I had badly wanted to ski that weekend, because it looked like my last opportunity for the season. I managed to pick up a double hernia late last year, and I'm having it repaired in just over a week. That'll put me out of action until mid-March, and I expect skiing will be done for the season by then. (Especially because, right after the all-clear date, I'm going to Florida for a week.)

I had hoped to leave Friday evening, before the snow got too bad in NYC. When I came to get the kid, though, his mom and I differed vigorously about what "too bad" meant. I backed down and agreed to stay in the city overnight, planning to leave in the morning. For four hours after that, the city got nothing but light snow, so I fumed a bit.

The roads were in excellent shape on Saturday morning, despite the 8 inches or so of snow that fell overnight in NYC. Moreover, they were empty, making for the fastest drive to the Poconos I've ever had. We had an early lunch and then headed for the resort.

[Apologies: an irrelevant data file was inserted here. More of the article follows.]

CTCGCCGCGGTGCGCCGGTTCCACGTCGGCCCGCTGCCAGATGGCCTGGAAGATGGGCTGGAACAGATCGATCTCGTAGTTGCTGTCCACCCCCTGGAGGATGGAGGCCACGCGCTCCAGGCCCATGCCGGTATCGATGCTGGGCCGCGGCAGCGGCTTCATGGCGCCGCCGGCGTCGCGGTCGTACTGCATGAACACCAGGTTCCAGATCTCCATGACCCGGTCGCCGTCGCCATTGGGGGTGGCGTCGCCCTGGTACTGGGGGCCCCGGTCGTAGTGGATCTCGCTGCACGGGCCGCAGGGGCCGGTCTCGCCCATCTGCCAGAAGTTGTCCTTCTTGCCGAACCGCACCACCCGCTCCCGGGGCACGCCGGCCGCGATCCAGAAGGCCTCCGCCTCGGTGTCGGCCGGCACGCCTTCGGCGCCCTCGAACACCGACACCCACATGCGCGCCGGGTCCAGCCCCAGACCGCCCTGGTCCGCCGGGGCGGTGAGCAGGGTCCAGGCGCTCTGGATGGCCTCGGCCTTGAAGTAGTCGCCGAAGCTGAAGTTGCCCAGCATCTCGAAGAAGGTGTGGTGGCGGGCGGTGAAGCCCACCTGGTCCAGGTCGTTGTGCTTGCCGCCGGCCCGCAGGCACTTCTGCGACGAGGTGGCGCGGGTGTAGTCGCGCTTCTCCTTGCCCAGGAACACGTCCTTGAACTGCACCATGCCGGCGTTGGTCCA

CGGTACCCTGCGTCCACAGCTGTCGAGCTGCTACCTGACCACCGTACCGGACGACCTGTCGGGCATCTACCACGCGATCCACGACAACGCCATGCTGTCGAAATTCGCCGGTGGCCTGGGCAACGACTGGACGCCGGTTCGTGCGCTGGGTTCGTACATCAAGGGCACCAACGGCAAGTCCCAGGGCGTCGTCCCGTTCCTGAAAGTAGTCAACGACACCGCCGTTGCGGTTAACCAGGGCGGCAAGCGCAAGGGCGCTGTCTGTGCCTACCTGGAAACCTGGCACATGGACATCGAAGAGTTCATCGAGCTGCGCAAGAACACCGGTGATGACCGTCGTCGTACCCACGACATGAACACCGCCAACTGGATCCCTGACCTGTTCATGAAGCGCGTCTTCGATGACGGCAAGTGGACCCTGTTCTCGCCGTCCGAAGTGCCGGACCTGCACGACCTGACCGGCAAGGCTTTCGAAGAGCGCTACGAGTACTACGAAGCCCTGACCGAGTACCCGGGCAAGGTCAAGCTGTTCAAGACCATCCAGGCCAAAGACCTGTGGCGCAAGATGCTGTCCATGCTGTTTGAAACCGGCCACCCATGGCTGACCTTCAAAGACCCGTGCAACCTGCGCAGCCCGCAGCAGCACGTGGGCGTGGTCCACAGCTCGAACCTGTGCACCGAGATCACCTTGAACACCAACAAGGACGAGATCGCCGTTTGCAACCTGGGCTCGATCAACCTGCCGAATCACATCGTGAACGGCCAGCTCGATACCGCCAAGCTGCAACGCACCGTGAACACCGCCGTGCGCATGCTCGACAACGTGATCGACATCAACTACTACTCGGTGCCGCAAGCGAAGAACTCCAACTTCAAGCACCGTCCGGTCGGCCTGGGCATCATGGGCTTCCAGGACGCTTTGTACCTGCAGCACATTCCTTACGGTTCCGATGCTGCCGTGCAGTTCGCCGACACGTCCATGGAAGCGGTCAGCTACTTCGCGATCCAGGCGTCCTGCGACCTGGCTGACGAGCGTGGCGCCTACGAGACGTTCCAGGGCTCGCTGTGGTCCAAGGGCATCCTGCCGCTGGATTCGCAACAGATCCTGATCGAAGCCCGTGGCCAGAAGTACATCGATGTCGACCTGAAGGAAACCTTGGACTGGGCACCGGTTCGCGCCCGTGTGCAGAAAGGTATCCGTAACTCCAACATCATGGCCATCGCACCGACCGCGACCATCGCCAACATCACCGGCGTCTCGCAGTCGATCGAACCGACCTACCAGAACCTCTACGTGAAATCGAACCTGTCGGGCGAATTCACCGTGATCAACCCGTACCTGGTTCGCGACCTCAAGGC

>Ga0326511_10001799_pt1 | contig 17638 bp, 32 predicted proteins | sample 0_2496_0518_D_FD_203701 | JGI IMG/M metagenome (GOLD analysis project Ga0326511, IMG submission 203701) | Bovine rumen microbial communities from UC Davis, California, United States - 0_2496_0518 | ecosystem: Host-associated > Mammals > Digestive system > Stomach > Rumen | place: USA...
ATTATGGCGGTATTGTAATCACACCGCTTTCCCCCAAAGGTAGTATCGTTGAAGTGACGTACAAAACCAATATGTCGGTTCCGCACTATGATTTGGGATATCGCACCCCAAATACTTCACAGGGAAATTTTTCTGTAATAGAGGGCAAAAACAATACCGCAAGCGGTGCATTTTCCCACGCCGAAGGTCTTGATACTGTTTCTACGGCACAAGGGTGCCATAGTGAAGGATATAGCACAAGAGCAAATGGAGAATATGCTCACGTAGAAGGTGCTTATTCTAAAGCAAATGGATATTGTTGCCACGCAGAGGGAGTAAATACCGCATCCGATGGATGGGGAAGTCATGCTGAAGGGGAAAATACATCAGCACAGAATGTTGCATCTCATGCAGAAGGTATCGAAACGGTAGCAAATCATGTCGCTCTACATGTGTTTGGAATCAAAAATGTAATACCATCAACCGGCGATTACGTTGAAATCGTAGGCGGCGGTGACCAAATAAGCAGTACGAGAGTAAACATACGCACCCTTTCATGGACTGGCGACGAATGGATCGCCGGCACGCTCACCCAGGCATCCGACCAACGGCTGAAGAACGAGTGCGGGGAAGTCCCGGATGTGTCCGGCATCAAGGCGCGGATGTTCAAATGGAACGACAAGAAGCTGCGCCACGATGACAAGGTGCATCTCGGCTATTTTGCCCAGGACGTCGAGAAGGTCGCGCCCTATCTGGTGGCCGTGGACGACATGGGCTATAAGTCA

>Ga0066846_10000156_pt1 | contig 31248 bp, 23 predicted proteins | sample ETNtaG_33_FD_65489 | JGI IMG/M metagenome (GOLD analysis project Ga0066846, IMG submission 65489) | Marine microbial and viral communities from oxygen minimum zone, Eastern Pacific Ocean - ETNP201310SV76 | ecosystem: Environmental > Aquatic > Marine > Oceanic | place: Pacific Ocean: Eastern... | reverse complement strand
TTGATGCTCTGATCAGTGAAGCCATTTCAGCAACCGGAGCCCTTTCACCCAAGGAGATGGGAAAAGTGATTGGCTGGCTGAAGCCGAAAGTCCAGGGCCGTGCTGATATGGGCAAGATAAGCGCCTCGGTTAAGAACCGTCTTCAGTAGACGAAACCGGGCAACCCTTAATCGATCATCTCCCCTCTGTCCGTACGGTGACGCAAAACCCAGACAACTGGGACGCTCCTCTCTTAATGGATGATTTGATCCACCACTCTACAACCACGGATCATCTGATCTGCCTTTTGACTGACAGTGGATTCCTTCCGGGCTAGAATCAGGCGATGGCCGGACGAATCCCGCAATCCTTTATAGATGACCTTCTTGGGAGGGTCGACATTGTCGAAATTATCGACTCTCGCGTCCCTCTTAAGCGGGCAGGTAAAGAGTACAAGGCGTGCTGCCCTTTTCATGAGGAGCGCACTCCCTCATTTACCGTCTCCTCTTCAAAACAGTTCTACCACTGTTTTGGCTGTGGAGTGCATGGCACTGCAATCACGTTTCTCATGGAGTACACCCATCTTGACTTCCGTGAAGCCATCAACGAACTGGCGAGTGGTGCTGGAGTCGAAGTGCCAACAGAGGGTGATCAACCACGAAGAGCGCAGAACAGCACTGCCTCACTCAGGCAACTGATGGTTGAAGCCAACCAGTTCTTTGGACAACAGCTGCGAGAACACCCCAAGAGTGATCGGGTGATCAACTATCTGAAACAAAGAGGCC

The original plan had been for the kid to spend all day Saturday in ski school, but our midday arrival quashed that. So I signed him up for a group lesson in the afternoon and then took to the slopes myself. I warmed up on some longer green trails and then started looking for manageable intermediate trails. One trail was just right, and I did it a few times, but it was short. Another seemed mostly ice and moguls. Still another was so intimidatingly steep that I didn't even try it.

There's a kid in there, I promise.

At 3:30, I picked up the kid at the end of his lesson. The instructor said that he was doing really well, so, for the first time, we took the lift to the top of the mountain and skied the easier green trail down. We did it again, but then agreed that we were tired, so we went to the hotel to check in.

A dinner of pub grub in one of the restaurants was followed by video games and then bed.